Regaring the acid derivatives of cholesterol, these may be simply prepared direct from cholesterol. Some of the acid derivatives are self-gelling and their preparation and application in gel form may be particularly advantageous for their use as flux materials.

The amount of flux composition used and the techniques of application to the surfaces to be soldered are comparable with the conventional procedures using rosin-based fluxes.

As with conventional practice again, there may be present in the flux composition one or more conventional flux additives such as a suitable flux activating agent to improve the fluxing activity of the active flux material, for example an amine hydrochloride, though in the case of the conjugated bile acids which possess their own amine group, this may not be required as they might be self-activating and may even, when present in admixture with non-conjugated bile acids, serve to activate the latter.

Thus in accordance with a further aspect of the invention there is provided a flux composition comprising, as an active flux material, at least one compound containing a perhydro-1,2-cyclopentanophenanthrene ring system, and an activating agent therefor.

The invention will now be illustrated by the following non-limitative Examples.

EXAMPLE 1

A mildly tarnished 24 SWG pure copper wire was warmed with a soldering iron and dipped into pure cholic acid powder, so that a small amount of the powder adhered to the surface of the wire. Non-cored 60/40 (Sn/Pb) soft solder was then applied with the soldering iron and the copper wire immediately became "tinned". The oxide coating had been effectively ruptured and clean, continuous wetting of the copper by the solder was evident.

In a similar operation the copper wire was soldered to a 1/8" wide copper foil strip and the completed joint was found to remain coated with a glassy residue of flux. This was easily removable mechanically and did not appear to be corrosive or otherwise deleterious towards the joint, and indeed, afforded some protection to the joint during cooling.

EXAMPLE 2

The procedure described in Example 1 was repeated with the cholic acid being replaced by lithocholic acid. The same results were obtained.

EXAMPLE 3

The procedure described in Example 1 was repeated with the cholic acid being replaced by desoxycholic acid The same results were obtained.

EXAMPLE 4

The procedure described in Example 1 was repeated with the cholic acid being replaced by a mixture consisting of equal parts by volume of lithocholic acid, desoxycholic acid and cholic acid. The same results were obtained.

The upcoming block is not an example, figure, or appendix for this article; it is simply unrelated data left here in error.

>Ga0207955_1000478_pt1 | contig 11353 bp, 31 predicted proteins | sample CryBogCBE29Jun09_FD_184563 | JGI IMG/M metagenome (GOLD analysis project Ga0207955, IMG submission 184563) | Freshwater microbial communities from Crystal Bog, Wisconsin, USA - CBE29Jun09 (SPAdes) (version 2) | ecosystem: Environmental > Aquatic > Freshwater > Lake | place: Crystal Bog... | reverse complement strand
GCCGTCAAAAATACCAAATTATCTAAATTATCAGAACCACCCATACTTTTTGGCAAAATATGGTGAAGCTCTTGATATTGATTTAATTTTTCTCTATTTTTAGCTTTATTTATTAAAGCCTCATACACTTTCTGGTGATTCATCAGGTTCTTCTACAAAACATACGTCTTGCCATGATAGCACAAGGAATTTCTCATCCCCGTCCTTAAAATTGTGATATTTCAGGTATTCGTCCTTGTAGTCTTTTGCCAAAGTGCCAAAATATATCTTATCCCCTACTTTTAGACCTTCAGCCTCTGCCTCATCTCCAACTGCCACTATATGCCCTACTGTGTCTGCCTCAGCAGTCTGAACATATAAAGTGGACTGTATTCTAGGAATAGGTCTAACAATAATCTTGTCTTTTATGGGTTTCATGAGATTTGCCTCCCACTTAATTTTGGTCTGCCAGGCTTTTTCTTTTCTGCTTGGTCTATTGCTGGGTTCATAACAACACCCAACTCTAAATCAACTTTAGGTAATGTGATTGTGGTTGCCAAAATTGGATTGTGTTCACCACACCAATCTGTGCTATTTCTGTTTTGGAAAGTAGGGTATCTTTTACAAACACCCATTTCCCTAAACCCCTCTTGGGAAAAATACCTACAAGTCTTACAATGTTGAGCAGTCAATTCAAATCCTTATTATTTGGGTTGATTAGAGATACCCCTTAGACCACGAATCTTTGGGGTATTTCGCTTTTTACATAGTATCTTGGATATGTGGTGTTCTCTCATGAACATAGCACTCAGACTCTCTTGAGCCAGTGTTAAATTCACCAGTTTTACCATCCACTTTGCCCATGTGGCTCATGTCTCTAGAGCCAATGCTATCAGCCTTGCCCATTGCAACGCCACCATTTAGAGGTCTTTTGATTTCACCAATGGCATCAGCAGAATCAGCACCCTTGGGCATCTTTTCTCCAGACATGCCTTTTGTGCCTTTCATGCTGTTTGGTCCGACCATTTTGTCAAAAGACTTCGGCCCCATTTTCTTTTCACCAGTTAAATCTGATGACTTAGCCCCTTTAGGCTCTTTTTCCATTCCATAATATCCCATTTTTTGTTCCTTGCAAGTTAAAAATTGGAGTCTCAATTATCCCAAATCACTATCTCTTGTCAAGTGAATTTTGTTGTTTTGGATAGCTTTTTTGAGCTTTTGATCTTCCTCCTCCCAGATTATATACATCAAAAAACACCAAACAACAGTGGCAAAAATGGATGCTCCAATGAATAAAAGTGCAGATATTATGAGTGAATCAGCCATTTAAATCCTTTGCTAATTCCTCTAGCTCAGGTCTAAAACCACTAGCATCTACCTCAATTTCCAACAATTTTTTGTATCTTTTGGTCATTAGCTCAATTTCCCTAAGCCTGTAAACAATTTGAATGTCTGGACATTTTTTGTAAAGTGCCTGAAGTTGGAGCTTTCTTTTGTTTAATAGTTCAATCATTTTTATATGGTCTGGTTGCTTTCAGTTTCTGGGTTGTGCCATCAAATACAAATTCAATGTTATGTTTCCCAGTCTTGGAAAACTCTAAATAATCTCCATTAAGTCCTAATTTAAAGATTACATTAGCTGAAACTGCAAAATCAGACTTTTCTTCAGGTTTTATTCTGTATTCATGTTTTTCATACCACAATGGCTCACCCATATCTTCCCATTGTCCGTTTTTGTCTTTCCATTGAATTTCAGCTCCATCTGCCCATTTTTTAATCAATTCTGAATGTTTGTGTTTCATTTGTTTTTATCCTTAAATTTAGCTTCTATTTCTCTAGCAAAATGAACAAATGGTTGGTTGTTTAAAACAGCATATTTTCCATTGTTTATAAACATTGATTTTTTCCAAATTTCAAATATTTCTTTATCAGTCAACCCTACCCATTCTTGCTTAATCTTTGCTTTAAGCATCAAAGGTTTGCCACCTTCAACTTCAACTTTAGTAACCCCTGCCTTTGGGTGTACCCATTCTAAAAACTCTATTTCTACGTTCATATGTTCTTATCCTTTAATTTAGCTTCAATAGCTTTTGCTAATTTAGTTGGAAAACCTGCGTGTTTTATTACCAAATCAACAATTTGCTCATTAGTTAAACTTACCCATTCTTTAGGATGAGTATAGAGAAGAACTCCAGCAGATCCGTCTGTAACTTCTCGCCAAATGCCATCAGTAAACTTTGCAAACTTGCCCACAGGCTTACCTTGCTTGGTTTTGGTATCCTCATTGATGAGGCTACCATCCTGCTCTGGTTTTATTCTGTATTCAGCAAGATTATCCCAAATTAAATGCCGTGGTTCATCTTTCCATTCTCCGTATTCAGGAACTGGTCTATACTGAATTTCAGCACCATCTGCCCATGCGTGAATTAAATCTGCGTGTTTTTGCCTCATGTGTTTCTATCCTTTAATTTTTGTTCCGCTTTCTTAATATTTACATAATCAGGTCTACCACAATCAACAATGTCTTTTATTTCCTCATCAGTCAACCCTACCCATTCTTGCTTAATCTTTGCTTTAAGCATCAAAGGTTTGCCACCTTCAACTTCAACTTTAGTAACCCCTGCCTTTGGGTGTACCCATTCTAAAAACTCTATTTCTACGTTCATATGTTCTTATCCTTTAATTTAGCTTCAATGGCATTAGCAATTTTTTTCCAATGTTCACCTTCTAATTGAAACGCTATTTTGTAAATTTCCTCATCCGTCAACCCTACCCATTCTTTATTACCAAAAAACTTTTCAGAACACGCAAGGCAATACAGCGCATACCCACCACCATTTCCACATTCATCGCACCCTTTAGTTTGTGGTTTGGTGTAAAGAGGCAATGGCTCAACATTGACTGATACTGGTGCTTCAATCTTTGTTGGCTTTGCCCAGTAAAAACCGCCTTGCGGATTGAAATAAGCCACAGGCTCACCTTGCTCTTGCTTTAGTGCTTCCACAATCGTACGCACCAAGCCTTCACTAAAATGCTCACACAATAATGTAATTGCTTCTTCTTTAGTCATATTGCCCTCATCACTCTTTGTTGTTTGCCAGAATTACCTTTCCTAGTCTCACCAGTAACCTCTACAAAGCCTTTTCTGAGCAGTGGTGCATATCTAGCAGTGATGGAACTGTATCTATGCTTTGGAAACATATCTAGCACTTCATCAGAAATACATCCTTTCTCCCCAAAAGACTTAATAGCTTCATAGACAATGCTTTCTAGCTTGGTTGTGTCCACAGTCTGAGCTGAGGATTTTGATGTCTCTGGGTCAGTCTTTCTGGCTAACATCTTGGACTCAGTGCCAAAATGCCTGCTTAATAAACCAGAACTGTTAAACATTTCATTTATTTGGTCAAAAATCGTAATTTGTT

EXAMPLE 5

A liquid flux was prepared by dissolving a mixture of 1000 mg. of cholic acid, 125 mg. of desoxycholic acid and 1 mg. of lithocholic acid in 5 ml. of boiling ethanol and evaporating part of the alcoholic solvent. The proportions of the acids in the mixture are typical of the relative proportions which would be present in a natural source of bile acids.

The flux materials described in each of the foregoing Examples can be used to solder copper wire to copper strip with either a 60/40 or 80/20 tin/lead soft solder alloy, or with such alloys containing in addition small quantities of silver and copper.

Patent Citations
Cited PatentFiling datePublication dateApplicantTitle
US3293742 *Dec 3, 1964Dec 27, 1966Western Electric CoMethod of percussive welding
US3567432 *Jul 31, 1967Mar 2, 1971Foseco IntMetal casting
US3734791 *Oct 23, 1970May 22, 1973IbmSurfactant-containing soldering fluxes
US3865641 *Jan 14, 1972Feb 11, 1975Lake Chemical CoCompositions for use in soldering stainless steels
Referenced by
Citing PatentFiling datePublication dateApplicantTitle
US4541876 *Sep 11, 1984Sep 17, 1985Scm CorporationNonaqueous powdered metal paste composition
US4557767 *Sep 11, 1984Dec 10, 1985Scm CorporationFusible powdered metal paste
US4619715 *Dec 9, 1985Oct 28, 1986Scm CorporationFusible powdered metal paste
US4790887 *Jul 23, 1986Dec 13, 1988Gss General Sea Safety Ltd.Additive for use in underwater arc-welding
US7182241Aug 9, 2002Feb 27, 2007Micron Technology, Inc.Multi-functional solder and articles made therewith, such as microelectronic components
US7201304Sep 1, 2004Apr 10, 2007Micron Technology, Inc.Multi-functional solder and articles made therewith, such as microelectronic components
US7344061 *Sep 1, 2004Mar 18, 2008Micron Technology, Inc.Multi-functional solder and articles made therewith, such as microelectronic components
US9533379 *Jul 28, 2003Jan 3, 2017Lincoln Global, Inc.Phosphorous-copper base brazing alloy
US20040026484 *Aug 9, 2002Feb 12, 2004Tsuyoshi YamashitaMulti-functional solder and articles made therewith, such as microelectronic components
US20050028887 *Sep 1, 2004Feb 10, 2005Tsuyoshi YamashitaMulti-functional solder and articles made therewith, such as microelectronic components
US20050029334 *Sep 1, 2004Feb 10, 2005Tsuyoshi YamashitaMulti-functional solder and articles made therewith, such as microelectronic components
US20050029667 *Sep 1, 2004Feb 10, 2005Tsuyoshi YamashitaMulti-functional solder and articles made therewith, such as microelectronic components
US20050249629 *Jul 28, 2003Nov 10, 2005J.W. Harris Co., Inc.Phosphorous-copper base brazing alloy
USRE32309 *Jan 27, 1986Dec 16, 1986Scm CorporationFusible powdered metal paste
Classifications
U.S. Classification428/389, 148/24, 148/23
International ClassificationB23K35/36, C07J9/00, B23K35/363
Cooperative ClassificationY10T428/2958, B23K35/3612, C07J9/005
European ClassificationB23K35/36D, C07J9/00B